The Division of Mathematical & Physical Sciences (MPS) has a stellar history of generating bold ideas that disrupt entire fields and revolutionize our understanding of the Universe and all it’s made of.
Physicist Luis Alvarez and geologist Walter Alvarez conceived the asteroid impact hypothesis to explain the end-Cretaceous mass extinction, revealing the role of cosmic forces and chance in evolutionary history. In the early 1970s, mathematics Professor S.S. Chern and his graduate student, Jim Simons, created the Chern-Simons Theory that is now being used, unexpectedly, in condensed matter physics. Chung-Pei Ma’s discovery over the last decade that supermassive black holes lurk in the centers of many galaxies in the universe. Saul Perlmutter’s studies of Type 1a supernovae determined the unexpected accelerating expansion of the universe. In many ways, Berkeley’s impact as an institution can be traced to such ideas and innovations.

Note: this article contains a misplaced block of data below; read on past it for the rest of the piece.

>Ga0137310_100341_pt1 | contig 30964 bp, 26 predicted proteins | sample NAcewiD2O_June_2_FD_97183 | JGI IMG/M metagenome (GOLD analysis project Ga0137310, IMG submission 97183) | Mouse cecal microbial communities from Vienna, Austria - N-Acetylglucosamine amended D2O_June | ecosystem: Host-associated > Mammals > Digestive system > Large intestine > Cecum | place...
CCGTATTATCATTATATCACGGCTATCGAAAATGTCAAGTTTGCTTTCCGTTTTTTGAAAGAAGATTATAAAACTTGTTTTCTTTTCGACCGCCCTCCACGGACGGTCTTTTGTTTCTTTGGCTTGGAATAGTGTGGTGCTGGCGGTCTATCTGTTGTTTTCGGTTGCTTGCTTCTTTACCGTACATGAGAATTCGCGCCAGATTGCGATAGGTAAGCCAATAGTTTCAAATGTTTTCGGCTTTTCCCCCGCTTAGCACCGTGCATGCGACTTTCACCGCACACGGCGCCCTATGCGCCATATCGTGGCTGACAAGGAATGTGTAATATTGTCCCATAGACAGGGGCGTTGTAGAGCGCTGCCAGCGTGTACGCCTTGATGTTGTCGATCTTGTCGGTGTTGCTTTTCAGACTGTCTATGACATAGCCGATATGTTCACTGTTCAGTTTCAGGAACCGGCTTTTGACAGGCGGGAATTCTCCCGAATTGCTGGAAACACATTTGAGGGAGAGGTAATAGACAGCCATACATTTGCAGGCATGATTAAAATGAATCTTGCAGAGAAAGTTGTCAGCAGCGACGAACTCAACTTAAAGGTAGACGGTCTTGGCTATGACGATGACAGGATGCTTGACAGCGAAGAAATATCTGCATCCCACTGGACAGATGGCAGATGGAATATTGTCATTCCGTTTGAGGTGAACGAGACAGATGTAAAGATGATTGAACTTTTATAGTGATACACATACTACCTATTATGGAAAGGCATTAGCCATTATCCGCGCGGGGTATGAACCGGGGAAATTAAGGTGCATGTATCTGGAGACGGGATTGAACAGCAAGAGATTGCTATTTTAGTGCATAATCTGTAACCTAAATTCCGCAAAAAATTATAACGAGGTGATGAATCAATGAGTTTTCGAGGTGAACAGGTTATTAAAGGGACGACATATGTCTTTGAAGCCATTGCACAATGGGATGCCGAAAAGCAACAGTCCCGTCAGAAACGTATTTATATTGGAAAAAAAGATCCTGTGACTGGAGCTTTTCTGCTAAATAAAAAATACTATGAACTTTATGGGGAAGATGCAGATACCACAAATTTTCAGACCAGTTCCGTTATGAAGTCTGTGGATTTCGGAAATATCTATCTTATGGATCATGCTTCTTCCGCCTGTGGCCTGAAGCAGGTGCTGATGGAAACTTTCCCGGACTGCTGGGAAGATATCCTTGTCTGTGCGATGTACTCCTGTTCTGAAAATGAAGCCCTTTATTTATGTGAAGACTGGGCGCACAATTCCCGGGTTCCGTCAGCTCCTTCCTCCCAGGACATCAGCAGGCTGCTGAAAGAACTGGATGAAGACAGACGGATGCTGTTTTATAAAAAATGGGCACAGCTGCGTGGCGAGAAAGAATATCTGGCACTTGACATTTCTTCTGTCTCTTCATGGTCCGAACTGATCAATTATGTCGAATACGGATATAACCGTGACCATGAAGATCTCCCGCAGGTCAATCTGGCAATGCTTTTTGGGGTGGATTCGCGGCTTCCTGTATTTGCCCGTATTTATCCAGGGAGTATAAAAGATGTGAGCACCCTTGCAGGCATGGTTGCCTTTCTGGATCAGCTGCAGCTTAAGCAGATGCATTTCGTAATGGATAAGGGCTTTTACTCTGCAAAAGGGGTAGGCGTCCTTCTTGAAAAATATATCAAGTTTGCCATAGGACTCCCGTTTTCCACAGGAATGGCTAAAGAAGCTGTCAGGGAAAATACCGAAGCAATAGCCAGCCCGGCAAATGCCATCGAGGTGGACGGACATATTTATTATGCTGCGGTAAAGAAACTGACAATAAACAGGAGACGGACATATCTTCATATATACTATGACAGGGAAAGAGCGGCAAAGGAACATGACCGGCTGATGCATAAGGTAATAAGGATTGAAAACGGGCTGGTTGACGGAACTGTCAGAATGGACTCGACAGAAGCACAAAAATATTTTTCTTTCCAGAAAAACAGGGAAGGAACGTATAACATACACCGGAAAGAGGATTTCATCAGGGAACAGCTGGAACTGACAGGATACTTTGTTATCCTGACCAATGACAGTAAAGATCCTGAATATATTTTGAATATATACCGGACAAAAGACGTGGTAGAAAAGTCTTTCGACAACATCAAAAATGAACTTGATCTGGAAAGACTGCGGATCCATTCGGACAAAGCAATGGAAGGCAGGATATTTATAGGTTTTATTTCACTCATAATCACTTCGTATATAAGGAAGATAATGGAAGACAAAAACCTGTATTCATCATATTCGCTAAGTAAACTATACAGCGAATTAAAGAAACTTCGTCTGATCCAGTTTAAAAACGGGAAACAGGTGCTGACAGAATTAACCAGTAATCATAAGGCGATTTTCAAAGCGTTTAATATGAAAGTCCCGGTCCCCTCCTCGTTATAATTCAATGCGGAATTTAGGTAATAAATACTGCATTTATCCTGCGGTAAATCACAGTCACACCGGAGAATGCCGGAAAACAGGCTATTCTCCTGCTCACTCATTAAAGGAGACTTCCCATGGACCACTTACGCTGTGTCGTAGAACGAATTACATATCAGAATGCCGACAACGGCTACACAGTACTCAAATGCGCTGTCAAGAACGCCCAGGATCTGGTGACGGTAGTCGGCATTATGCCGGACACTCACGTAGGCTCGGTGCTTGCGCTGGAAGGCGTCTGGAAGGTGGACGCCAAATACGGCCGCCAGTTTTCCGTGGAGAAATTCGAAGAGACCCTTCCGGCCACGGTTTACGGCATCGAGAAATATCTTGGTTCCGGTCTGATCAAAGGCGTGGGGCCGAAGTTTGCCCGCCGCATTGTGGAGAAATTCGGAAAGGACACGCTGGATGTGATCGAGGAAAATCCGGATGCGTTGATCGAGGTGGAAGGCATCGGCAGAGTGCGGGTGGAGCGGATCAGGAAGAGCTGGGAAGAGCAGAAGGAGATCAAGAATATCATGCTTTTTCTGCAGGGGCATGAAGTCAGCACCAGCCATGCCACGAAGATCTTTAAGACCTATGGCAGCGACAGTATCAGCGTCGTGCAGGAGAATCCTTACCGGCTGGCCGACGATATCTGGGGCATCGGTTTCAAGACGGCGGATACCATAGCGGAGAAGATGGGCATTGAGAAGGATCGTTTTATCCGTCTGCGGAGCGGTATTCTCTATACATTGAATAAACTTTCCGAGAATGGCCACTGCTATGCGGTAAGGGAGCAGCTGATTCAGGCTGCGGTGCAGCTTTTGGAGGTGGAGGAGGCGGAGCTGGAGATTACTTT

From the study of climate change to computational biology, quantum information to cosmology, our scientists, postdoctoral fellows and students participate in discovery-driven research that generates both answers to existing questions and new questions to pursue about our Universe.